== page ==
It’s been a hectic autumn and I’m a little behind in writing up developments but I wanted to highlight a recent visit to Beijing by Tim Appleton of Rutland Water and, of course, founder of the UK’s BirdFair.
Tim was invited by the Beijing government to share the experience of managing England’s largest reservoir for drinking water, as a nature reserve and for leisure.
The reason for inviting Tim was to begin a conversation about the potential for reviewing the management of Miyun Reservoir, Beijing’s major source of drinking water. Situated in the northeast of Beijing Municipality against a stunning backdrop of mountains, Miyun Reservoir used to be the prime birding location in the capital, providing superb habitat for water birds, cranes, bustards, birds of prey and passerines. The site even hosted a small flock of the endangered Jankowski’s Bunting for two consecutive winters.
However, recent years has seen a tightening of security with a large fence erected around the perimeter and guarded entrances to stop members of the public from entering. That may seem reasonable for the most important water source of a major capital city. Perhaps less forgivable is the removal of the scrub, prime habitat for migrating and wintering passerines and associated birds of prey, to be replaced with trees, all the same age, planted in straight lines, creating a monoculture that not only takes away the habitat for passerines but also making the area unsuitable for cranes and many other water birds.
The site is managed by Beijing’s water bureau which has only one aim – protecting water quality. Hence the lack of consideration for any other interests.
Considering that Miyun Reservoir is located in Miyun County, a relatively poor part of Beijing, there is huge potential to manage the reservoir in a more enlightened way that would maintain water quality whilst at the same time attracting visitors to enjoy the wide open spaces and the wildlife, providing a boost to the local economy. Such a policy could include managing part of the reservoir as a wetland nature reserve with access for the public via a series of hides and boardwalks and, potentially, opening other areas for sailing or limited angling. This ‘zoning’ policy has been used successfully at Rutland Water, providing value for many stakeholders and, at the same time, bringing in millions annually to the local economy.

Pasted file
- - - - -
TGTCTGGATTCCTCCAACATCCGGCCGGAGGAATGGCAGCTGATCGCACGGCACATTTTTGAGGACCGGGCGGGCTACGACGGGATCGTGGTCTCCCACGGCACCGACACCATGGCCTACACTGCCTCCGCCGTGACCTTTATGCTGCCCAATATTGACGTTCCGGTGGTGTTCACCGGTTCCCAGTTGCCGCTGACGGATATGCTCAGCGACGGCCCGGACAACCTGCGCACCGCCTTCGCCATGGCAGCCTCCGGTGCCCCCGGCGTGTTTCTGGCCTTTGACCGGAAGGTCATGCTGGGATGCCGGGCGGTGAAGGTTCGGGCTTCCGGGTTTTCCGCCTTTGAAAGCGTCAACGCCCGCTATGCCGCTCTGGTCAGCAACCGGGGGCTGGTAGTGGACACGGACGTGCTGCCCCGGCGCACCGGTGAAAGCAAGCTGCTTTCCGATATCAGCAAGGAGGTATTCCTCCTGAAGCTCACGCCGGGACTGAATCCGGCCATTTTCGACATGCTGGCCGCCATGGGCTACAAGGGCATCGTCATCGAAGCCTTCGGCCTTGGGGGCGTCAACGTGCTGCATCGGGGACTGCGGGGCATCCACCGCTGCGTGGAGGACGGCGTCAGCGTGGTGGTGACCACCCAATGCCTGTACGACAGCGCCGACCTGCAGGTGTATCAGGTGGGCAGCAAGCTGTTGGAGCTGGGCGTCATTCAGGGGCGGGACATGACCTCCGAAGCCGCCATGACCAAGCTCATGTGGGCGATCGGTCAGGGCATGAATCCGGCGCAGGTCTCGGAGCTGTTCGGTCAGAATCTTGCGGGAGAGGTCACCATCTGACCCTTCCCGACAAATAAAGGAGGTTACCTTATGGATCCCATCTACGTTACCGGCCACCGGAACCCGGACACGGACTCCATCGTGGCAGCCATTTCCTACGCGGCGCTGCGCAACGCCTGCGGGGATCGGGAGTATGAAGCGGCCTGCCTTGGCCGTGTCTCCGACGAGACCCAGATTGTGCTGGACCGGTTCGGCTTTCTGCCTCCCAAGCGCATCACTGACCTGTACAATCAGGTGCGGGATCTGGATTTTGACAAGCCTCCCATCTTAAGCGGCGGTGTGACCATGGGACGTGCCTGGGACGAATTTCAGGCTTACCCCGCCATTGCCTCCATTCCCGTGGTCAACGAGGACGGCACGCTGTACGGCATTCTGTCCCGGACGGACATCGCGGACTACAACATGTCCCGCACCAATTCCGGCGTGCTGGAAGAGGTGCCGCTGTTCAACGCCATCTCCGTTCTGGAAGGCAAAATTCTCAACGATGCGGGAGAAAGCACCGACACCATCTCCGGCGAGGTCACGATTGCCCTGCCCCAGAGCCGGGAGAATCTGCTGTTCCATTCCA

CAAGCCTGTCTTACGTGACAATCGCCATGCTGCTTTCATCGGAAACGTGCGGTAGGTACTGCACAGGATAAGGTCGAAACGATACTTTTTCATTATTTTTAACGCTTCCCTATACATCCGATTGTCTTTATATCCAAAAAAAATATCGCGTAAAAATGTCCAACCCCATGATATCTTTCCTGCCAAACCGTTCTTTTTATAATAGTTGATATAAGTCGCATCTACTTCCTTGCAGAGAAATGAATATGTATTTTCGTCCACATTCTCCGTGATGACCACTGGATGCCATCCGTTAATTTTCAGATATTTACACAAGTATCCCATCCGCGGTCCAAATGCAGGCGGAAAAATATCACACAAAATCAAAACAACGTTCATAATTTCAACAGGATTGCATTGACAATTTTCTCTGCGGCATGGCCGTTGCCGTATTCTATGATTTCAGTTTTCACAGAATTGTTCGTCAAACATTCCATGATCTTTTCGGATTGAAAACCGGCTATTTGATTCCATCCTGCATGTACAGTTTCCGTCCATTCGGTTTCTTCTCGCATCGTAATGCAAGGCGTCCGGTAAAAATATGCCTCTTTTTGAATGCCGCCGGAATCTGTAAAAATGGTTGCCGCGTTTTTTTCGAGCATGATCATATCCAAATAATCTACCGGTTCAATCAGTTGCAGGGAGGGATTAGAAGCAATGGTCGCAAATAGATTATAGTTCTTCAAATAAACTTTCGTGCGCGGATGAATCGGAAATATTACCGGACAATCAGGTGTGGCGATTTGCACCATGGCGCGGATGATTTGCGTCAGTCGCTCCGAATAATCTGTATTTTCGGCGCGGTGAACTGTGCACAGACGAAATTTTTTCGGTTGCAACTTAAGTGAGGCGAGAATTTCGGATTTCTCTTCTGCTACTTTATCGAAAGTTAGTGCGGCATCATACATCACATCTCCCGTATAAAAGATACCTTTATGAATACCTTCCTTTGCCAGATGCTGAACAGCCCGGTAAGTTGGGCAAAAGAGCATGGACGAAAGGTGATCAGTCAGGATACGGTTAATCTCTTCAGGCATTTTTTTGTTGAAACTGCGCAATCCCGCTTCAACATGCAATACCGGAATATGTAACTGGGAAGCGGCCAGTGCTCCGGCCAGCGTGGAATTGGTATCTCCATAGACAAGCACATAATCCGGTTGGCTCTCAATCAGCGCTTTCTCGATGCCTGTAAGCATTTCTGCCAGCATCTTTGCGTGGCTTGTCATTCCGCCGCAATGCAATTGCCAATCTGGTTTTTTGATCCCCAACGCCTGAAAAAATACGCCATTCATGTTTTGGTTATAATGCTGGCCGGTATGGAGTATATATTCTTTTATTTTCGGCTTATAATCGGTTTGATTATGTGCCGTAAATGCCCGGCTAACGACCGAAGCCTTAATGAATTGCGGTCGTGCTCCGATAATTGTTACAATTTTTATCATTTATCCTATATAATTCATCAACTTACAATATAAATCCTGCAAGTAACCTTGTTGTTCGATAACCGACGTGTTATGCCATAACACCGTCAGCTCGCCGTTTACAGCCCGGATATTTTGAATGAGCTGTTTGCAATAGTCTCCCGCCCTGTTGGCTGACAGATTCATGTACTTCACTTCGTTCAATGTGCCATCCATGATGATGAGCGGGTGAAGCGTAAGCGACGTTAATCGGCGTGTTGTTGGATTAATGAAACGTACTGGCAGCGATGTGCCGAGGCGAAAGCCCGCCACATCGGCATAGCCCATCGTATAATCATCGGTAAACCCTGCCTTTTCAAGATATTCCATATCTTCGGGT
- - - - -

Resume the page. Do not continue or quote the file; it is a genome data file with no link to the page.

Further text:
Tim delivered a lecture to Beijing government officials and academics about how Rutland Water has been managed to deliver multiple benefits, followed by a lively discussion. The government also arrnged for him to visit several sites, including Yeyahu Wetland Reserve and the Wenyu River pilot wetland park. There was clear enthusiasm for Tim’s experience and our interlocutors shared hope that, one day, Rutland Water’s experience could be replicated in Beijing.
Changing the management of Miyun Reservoir will not happen overnight. It will take many discussions, internal studies and engagement with a broad range of government officials in different ministries to build the support for change. However, every great journey starts with a single step and I am grateful to Tim for taking the time to visit and share his experience. In a few years time, we may look back on that visit as a decisive moment.
Wouldn’t it be wonderful if Beijing had a world-class wetland reserve, providing habitat for water birds and passerines along the East Asian-Australasian Flyway, boosting the local economy and providing visitors with an unforgettable experience. Simultaneously, it would significantly help to improve the international image of Beijing and what better time to do that than in 2020 when China hosts the UN Convention on Biological Diversity.
If I was the Mayor of Beijing, I would say “make it so!”
Cover photo: Miyun Reservoir, Beijing’s largest reservoir and potentially a world-class nature reserve.